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Facing the past guides exhibit and programs at Holocaust Center

Thursday, November 05, 1998

By Sally Kalson, Post-Gazette Staff Writer

More than 50 years after the end of World War II, Jewish life in Germany remains a sensitive subject for the perpetrators, the victims and their descendants as they struggle to coexist with each other and the past.

That difficult terrain is the subject of a new photo exhibit and four weeks of programming beginning this weekend at the Holocaust Center of Greater Pittsburgh, located in the Jewish Community Center, Squirrel Hill.

Events begin Sunday at 7 p.m. with an appearance by American photojournalist Edward Serotta, who will talk about his exhibit, "Jews Germany Memory: A Contemporary Portrait, 1988-1996." Based on his book of the same name, the photos and text probe the complex relationships between Jews who returned to Germany after the war and their non-Jewish neighbors.

The exhibit features scenes such as survivors visiting the hometown in Germany that once expelled their parents; former German Chancellor Helmut Kohl on a visit to Auschwitz; and Jewish children riding German trains to summer camp, evoking painful memories of Jewish children riding German trains to the death camps.

For Serotta, a documentary photographer for Time and Life magazines, this book marks the completion of his trilogy on post-Holocaust Europe. He previously published "Out of the Shadows," a study of Jewish life in Central Europe, and "Survival in Sarajevo," depicting a tiny Jewish community striving to help both Muslims and Christians during the recent war-torn period.

Linda Hurwitz, director of the Holocaust Center, said the series

will highlight the ongoing challenge to contemporary Germans looking for ways to live with the Nazi legacy.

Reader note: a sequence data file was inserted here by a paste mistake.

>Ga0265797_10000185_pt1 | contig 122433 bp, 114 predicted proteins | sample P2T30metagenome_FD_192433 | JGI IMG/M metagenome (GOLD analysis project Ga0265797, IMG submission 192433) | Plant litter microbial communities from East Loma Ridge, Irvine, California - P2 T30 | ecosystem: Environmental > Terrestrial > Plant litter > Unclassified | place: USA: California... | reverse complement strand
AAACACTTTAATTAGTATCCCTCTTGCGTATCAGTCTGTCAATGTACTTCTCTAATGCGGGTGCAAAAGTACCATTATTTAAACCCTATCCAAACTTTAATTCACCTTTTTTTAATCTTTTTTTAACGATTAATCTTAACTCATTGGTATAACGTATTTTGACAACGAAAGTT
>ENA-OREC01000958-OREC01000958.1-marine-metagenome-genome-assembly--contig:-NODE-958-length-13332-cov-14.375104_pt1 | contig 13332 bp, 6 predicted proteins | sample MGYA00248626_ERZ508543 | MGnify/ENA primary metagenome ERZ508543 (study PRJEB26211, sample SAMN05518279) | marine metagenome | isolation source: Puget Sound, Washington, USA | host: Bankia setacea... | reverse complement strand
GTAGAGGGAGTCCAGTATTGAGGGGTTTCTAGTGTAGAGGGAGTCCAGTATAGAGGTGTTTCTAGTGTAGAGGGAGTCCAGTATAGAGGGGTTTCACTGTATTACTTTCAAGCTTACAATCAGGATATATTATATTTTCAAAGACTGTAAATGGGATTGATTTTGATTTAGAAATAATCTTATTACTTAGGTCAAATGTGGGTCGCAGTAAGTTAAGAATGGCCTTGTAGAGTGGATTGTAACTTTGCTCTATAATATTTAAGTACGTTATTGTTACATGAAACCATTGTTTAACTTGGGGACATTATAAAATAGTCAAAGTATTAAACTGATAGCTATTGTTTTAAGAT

"Everyone is trying to gain perspective as time goes by," she said. "What do they communicate to the younger generation? How do they memorialize what happened, how do they shade it? Do they accept responsibility?"

Hurwitz, the daughter of Holocaust survivors, visited Germany in 1995 when the country was celebrating the 50th anniversary of its liberation from fascism. It was clear, she said, that many citizens were trying to face the past head-on.

German artists and writers, she said, are looking at their country's history and responding through their art. German towns have erected monuments to the Jewish residents who were killed, and along the routes of the death marches at places such as Dachau.

Ruth Drescher, chair of the program committee, said of the series, "We hope it will increase understanding of that period and reduce the potential for evil in current situations all over the world."

Sunday's exhibit opening will also feature local Holocaust survivors Arnold Blum and Irma Meyer giving eyewitness accounts of Kristallnacht, or "The Night of Broken Glass" - Nov. 9 and 10, 1938. That date marked the beginning of the end for European Jewry under the Nazi regime as mobs rampaged through the streets, smashing windows and burning Jewish homes, businesses and synagogues.


The rest of the lecture series will run as follows:

Nov. 17: "Remembering Germany - Four Perspectives." Survivors will recall life in Germany before, during and after the war; 7 p.m. in the Holocaust Center.

Nov. 18: "Memory and The Burden of History: The German Predicament." Professor Simon Reich of the University of Pittsburgh Graduate School of Public and International Affairs will discuss the real meaning of German reunification; 7 p.m. in the Holocaust Center.

Nov. 22: The daughter of a Nazi officer and the daughter of Holocaust survivors will have an on-stage, face-to-face meeting. Their dialogue will demonstrate the process created by One by One, a Massachusetts-based organization whose Jewish and German members strive to overcome their inherited enmities; 10:45 a.m. in Levinson Hall A, the Jewish Community Center.

Dec. 2: Pittsburgh-based artist Diane Samuels will talk about her 1996 project, when she was invited by the archivist of Musingen, Germany, to "respond as an artist" to the region's history. She focused on two villages: Grafeneck, the site of a euthanasia killing center; and Buttenhausen, which has a unique pre- and post-war relationship to Jews and reconciliation; 7 p.m. in the JCC's Katz Performing Arts Center.

The following videotapes will all be shown at 7 p.m. in the Holocaust Center:

Nov. 9: "Memories of Kristallnacht," narrated by Dr. Ruth Westheimer.

Nov. 23: "Now After All These Years" - inhabitants of the German town of Rhina remember their former Jewish community.

Nov. 30: "Degenerate Art" - masterworks by modern artists banned by the Nazis as "decadent Jewish-liberal culture."

Dec. 7: "We Were So Beloved" - Jews who fled Nazi persecution and emigrated to America.



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